capacity. It is after all the same NHS personnel, the same NHS-trained
people who are working in the private sector. They're not delivering better
clinical care than we could in the NHS. They simply happen to have the
JOHN APPLEBY: I think what's really underlying
a lot of this stuff, especially buying care from the private sector, is
a realisation that in order to meet, again, the key targets within the
NHS plan on waiting times and other things, what the NHS needs is to expand
its capacity very rapidly and it can't do that overnight.
DIGNAN: Those who regard the National
Health Service as Labour's greatest historic achievement worry about Government
plans to buy treatment in the private sector and they say their apprehension
is shared by Alan Milburn, who, it is argued, is merely following orders.
DAVID HINCHLIFFE MP: I think there's a tension
between the Prime Minister's views on the direction of the Health Service
and the Secretary of State. I suspect the Secretary of State is probably
nearer to me in terms of my view on involvement of the private sector,
but he is clearly required to pursue a policy that does mean more involvement
with the private sector, does not have the traditional Labour Party commitment
to a collectivist view of the Health Service within State provision."
DIGNAN: But even if the Government
provides the NHS with all the operating theatres, beds, doctors and nurses
that it needs, there's a worry that some hospitals will still fail to perform
as well as this one. So Alan Milburn wants to give patients the right to
decide - with their GPs - where they should go to get the best and quickest
treatment. Some believe this could mean a return to the Conservative idea
of competition in the Health Service.
JULIAN LE GRAND: I think that we are beginning
to see a revival of the idea of competition, the idea that hospitals perhaps
need to compete with one another for the custom from local GPs. Now we've
been down that route once before with the Conservatives' internal market
and it had its pluses and it had its minuses but I think the Government
is now coming to the view that an increased degree of competitive pressure
on hospitals, will be no bad thing for the hospitals and that it also might
give greater choices for patients.
JOHN APPLEBY: I think what I and others
find difficult to see is quite how you, you make that a reality unless
you allow in a sense money to follow the patient. Now if you allow resources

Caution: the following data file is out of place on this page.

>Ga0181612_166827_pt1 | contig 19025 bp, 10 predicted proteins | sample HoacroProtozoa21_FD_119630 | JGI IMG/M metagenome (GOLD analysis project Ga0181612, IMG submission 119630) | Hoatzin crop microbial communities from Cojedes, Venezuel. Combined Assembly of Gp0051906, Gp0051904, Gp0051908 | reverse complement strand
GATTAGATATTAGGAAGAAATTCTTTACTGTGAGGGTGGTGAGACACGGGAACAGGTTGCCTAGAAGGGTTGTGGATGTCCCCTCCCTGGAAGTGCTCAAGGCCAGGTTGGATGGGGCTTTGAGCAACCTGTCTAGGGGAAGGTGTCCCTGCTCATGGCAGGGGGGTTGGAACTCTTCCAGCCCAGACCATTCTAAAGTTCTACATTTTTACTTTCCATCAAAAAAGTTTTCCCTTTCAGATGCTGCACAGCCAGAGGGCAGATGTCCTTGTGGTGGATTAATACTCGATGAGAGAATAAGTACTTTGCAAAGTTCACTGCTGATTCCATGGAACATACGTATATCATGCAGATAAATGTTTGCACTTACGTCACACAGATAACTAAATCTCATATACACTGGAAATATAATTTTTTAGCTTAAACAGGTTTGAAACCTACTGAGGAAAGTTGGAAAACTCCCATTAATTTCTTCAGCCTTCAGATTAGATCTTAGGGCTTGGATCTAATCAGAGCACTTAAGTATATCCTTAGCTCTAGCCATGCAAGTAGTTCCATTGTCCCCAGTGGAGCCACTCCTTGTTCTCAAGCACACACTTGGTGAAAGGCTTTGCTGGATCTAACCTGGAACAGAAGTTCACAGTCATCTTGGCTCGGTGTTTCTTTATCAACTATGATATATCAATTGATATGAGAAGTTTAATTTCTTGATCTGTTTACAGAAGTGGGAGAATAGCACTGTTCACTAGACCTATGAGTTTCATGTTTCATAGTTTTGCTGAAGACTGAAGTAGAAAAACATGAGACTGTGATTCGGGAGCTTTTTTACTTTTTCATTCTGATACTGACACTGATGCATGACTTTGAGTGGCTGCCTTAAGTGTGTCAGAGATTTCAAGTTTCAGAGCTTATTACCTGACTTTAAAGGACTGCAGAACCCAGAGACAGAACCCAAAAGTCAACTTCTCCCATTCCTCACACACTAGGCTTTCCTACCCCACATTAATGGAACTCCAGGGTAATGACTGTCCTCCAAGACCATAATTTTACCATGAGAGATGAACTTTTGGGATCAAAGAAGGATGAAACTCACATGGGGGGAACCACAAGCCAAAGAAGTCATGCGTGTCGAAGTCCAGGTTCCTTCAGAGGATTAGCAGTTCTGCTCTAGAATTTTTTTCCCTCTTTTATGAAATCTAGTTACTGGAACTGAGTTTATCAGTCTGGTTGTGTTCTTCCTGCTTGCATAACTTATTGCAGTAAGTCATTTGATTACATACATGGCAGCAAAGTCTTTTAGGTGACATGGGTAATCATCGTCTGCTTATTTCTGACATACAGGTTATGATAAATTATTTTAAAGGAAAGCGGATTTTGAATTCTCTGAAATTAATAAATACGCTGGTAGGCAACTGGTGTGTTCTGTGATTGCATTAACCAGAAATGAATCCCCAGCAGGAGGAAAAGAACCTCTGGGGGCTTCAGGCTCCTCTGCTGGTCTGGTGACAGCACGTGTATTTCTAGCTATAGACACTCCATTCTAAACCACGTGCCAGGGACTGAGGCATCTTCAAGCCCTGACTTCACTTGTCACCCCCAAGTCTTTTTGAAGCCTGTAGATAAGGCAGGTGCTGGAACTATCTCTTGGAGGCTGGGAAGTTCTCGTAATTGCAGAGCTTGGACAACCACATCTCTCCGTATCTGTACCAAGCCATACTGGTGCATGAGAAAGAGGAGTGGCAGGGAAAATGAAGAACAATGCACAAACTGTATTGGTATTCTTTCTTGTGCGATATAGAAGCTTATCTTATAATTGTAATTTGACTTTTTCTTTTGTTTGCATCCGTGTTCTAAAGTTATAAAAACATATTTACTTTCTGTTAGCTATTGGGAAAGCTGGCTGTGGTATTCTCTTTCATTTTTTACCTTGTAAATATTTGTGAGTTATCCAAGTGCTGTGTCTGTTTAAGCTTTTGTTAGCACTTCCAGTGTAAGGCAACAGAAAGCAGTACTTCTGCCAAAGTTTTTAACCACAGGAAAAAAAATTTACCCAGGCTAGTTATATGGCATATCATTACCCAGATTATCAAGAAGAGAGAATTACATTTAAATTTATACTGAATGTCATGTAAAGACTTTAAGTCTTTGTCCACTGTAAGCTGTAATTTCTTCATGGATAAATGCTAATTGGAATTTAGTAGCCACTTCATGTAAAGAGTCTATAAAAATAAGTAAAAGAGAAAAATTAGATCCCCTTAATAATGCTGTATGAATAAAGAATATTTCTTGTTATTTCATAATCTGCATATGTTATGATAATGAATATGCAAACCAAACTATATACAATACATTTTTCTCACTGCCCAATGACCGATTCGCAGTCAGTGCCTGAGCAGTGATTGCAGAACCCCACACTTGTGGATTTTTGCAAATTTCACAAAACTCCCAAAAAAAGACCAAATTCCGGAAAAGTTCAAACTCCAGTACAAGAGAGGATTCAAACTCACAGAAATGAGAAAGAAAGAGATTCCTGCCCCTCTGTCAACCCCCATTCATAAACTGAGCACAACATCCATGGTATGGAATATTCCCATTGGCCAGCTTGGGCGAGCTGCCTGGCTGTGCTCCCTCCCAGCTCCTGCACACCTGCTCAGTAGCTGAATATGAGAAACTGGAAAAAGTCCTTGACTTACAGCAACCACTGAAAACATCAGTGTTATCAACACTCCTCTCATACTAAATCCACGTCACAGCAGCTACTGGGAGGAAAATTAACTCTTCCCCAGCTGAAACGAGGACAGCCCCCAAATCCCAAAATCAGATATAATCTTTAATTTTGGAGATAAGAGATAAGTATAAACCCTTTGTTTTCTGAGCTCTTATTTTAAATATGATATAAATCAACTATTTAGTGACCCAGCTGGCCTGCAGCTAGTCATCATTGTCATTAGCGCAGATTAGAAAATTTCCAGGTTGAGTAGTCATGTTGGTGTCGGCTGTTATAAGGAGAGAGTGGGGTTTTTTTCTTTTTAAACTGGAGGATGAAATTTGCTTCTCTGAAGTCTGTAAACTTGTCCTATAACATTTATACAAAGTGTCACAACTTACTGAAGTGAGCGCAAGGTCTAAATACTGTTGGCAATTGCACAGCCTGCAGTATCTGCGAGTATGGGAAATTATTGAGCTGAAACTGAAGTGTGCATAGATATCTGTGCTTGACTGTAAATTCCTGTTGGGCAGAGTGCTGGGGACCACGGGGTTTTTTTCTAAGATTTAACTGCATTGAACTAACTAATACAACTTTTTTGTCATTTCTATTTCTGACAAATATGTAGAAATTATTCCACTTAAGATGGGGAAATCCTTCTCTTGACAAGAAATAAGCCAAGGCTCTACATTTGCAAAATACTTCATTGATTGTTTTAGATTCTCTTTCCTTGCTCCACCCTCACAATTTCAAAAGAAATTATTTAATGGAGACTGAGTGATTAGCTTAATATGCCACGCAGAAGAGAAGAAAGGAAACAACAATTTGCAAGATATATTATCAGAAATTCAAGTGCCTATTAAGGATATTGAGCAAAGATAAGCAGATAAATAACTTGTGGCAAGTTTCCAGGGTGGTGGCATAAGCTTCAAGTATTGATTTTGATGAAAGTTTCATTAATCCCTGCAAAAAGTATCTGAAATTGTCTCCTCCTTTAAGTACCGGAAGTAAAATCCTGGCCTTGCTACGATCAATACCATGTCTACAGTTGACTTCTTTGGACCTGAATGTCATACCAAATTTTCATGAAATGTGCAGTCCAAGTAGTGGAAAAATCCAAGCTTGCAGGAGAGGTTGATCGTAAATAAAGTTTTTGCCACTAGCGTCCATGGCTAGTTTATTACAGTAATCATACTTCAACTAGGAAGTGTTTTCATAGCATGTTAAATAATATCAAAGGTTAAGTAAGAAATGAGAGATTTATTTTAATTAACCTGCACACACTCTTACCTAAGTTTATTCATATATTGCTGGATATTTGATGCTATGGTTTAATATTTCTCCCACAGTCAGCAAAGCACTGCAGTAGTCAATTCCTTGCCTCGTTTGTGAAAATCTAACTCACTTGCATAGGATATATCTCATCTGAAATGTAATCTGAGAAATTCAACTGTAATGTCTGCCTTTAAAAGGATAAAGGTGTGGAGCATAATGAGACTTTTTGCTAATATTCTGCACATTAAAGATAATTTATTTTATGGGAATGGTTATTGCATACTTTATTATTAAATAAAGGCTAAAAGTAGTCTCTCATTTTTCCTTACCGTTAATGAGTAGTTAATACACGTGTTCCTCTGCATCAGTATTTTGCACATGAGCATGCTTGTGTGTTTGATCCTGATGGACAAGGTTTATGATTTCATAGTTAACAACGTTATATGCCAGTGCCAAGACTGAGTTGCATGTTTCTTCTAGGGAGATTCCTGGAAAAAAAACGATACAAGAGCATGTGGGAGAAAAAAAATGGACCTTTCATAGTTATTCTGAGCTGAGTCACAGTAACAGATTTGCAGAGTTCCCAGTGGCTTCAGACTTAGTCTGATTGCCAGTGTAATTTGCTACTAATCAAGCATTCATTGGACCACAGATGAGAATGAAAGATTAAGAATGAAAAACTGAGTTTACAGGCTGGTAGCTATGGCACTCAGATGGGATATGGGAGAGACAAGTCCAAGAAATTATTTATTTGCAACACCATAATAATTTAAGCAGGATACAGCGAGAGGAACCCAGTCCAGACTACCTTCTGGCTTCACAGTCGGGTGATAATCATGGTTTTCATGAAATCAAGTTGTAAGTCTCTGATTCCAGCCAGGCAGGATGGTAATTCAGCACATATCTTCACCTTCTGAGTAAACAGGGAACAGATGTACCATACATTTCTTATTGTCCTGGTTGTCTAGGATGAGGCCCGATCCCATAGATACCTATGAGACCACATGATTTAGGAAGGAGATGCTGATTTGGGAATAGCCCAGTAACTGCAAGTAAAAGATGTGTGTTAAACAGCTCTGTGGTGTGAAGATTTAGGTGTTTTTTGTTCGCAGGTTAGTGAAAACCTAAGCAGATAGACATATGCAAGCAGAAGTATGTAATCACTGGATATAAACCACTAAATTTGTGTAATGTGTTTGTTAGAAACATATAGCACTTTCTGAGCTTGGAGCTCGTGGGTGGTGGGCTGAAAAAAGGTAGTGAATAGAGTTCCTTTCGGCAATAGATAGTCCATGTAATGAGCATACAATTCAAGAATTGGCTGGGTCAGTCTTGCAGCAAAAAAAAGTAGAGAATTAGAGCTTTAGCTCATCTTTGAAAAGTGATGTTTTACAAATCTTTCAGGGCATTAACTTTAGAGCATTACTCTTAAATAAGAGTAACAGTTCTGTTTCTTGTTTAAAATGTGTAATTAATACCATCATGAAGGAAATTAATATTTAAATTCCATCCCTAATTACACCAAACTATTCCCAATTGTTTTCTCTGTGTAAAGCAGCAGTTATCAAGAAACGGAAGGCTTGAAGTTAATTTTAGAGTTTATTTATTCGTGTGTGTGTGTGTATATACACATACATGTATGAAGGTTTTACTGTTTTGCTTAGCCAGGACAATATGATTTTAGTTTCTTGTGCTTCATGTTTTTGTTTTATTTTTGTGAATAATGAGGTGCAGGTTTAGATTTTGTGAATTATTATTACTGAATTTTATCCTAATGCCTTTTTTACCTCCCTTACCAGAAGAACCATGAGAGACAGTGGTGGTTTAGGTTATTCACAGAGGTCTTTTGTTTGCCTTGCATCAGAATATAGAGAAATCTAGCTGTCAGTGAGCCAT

to move round the system following referral patterns for GP s and so on,
then maybe you can see how you can introduce some more choice for patients.
But I have to say that, that sort of model looks very like the internal
market which this government came in to power avowing to dismantle.
DIGNAN: At the moment most patients
are sent to local hospitals by their GPs. The Government plans to give
GPs working together in Primary Care Trusts a budget of forty billion pounds
a year. It's being suggested by ministers that they'll be free to use the
money to buy care not just at local hospitals but wherever their patients
JULIAN LE GRAND: The real problem that they will
face is that if they seriously start moving their money away from their
local hospital they will in - the hospital will, may well go bankrupt,
or close to bankrupt, there'll be enormous political pressure on them,
in order to, to remain, to keep their services with the local, local hospital.
DAVID HINCHLIFFE MP: I believe that the choice
that people should have is a choice to ensure that at their local hospital,
they have access to the very best possible treatment that can be made available
in their own area. I don't believe that within any health care system,
there is a collectivised State system based on the key principles that
we've had since the 1940s, it's possible to offer the kind of choice that's
DIGNAN: Despite extra money there
are still has too many queues. But Labour politicians can't afford to linger.
Because unless voters notice improvements to the Health service, more of
them may switch to the private sector.
JULIAN LE GRAND: Now once that happens, the NHS
is probably on a downward slope because they will start pressurising for
things like tax relief on private health insurance, they will say well
why should we pay twice over, we're paying our health insurance, why should
we pay for the NHS as well.
DIGNAN: Ray O'Connell can now enjoy
retirement. Yet he feels angry that he had to pay for an operation to keep
RAY O'CONNELL: I've not had the final bill
in yet, but it's going to come about fourteen thousand pounds, which I
object very strongly to paying, obviously. You know I've contributed to
the NHS all my life and I really haven't used it very much, and when I
need it, it just isn't there.
DIGNAN: The Government wants the
NHS to provide the kind of treatment the O'Connells had to pay for. Expectations
have been raised that this is what Labour will deliver. But there are severe
doubts over whether it can produce the reforms - and the money - that's